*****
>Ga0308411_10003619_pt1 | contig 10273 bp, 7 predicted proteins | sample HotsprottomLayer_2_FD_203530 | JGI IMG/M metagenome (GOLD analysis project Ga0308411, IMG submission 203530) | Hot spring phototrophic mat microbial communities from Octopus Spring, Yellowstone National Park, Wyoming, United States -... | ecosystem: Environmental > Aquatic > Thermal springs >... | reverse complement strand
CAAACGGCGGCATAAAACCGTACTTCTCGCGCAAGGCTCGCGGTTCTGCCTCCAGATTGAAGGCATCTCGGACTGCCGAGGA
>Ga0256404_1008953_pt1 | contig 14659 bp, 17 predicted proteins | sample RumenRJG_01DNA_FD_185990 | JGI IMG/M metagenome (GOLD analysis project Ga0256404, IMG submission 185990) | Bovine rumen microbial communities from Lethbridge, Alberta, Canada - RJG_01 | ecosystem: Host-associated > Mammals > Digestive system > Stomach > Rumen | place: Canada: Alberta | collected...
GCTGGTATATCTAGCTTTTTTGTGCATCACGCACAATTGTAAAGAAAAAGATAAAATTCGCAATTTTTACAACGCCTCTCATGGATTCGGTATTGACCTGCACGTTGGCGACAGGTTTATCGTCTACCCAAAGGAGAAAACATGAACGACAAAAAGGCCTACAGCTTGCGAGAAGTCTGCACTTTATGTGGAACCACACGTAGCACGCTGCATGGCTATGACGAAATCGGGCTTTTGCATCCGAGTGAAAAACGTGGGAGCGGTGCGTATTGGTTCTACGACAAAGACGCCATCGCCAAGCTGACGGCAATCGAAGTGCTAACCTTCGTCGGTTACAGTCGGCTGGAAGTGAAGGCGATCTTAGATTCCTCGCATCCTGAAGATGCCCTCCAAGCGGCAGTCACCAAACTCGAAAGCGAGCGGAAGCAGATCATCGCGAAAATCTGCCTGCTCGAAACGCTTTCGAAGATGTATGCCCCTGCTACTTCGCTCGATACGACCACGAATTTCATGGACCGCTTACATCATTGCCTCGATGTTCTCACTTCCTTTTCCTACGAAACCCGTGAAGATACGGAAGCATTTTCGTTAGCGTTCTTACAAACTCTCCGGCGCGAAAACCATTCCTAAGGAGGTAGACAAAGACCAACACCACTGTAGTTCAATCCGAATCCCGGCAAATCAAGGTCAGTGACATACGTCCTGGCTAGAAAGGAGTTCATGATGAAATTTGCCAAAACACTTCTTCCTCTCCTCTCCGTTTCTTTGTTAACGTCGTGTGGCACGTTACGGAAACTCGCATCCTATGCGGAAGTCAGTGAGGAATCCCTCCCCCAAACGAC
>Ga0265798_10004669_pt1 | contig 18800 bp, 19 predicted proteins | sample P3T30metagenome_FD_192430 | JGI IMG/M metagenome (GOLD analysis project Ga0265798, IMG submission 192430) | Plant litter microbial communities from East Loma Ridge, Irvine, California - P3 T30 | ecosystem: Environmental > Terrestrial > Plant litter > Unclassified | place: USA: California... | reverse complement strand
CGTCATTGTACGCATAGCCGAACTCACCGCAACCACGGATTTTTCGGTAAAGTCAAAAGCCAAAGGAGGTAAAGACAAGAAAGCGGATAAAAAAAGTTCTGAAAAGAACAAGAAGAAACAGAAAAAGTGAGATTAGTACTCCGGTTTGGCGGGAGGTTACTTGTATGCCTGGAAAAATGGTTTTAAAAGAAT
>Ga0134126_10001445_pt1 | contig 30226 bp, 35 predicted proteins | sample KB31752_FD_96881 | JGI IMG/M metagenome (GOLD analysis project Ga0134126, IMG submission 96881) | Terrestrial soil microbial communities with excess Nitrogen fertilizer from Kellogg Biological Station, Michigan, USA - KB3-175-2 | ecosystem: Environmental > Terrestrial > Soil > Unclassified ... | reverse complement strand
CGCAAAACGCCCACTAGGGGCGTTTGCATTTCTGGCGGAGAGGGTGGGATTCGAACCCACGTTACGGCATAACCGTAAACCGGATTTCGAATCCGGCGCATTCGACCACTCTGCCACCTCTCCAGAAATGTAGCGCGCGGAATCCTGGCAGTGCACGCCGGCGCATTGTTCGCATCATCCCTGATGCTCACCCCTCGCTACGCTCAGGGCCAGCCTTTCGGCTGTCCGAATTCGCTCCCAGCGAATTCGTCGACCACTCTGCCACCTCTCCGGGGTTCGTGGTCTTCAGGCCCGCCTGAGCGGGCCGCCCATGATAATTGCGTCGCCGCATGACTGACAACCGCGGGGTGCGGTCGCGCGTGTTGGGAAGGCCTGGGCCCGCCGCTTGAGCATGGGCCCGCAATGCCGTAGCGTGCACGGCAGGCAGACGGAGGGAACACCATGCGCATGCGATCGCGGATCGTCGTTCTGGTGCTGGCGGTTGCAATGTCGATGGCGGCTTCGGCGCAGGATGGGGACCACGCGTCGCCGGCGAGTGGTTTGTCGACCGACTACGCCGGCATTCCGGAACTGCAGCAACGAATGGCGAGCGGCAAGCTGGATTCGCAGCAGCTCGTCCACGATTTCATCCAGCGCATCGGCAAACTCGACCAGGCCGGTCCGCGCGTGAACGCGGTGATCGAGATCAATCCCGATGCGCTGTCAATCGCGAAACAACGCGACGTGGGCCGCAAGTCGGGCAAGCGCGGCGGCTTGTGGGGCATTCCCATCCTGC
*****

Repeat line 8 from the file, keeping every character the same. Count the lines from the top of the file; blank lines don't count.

CGCAAAACGCCCACTAGGGGCGTTTGCATTTCTGGCGGAGAGGGTGGGATTCGAACCCACGTTACGGCATAACCGTAAACCGGATTTCGAATCCGGCGCATTCGACCACTCTGCCACCTCTCCAGAAATGTAGCGCGCGGAATCCTGGCAGTGCACGCCGGCGCATTGTTCGCATCATCCCTGATGCTCACCCCTCGCTACGCTCAGGGCCAGCCTTTCGGCTGTCCGAATTCGCTCCCAGCGAATTCGTCGACCACTCTGCCACCTCTCCGGGGTTCGTGGTCTTCAGGCCCGCCTGAGCGGGCCGCCCATGATAATTGCGTCGCCGCATGACTGACAACCGCGGGGTGCGGTCGCGCGTGTTGGGAAGGCCTGGGCCCGCCGCTTGAGCATGGGCCCGCAATGCCGTAGCGTGCACGGCAGGCAGACGGAGGGAACACCATGCGCATGCGATCGCGGATCGTCGTTCTGGTGCTGGCGGTTGCAATGTCGATGGCGGCTTCGGCGCAGGATGGGGACCACGCGTCGCCGGCGAGTGGTTTGTCGACCGACTACGCCGGCATTCCGGAACTGCAGCAACGAATGGCGAGCGGCAAGCTGGATTCGCAGCAGCTCGTCCACGATTTCATCCAGCGCATCGGCAAACTCGACCAGGCCGGTCCGCGCGTGAACGCGGTGATCGAGATCAATCCCGATGCGCTGTCAATCGCGAAACAACGCGACGTGGGCCGCAAGTCGGGCAAGCGCGGCGGCTTGTGGGGCATTCCCATCCTGC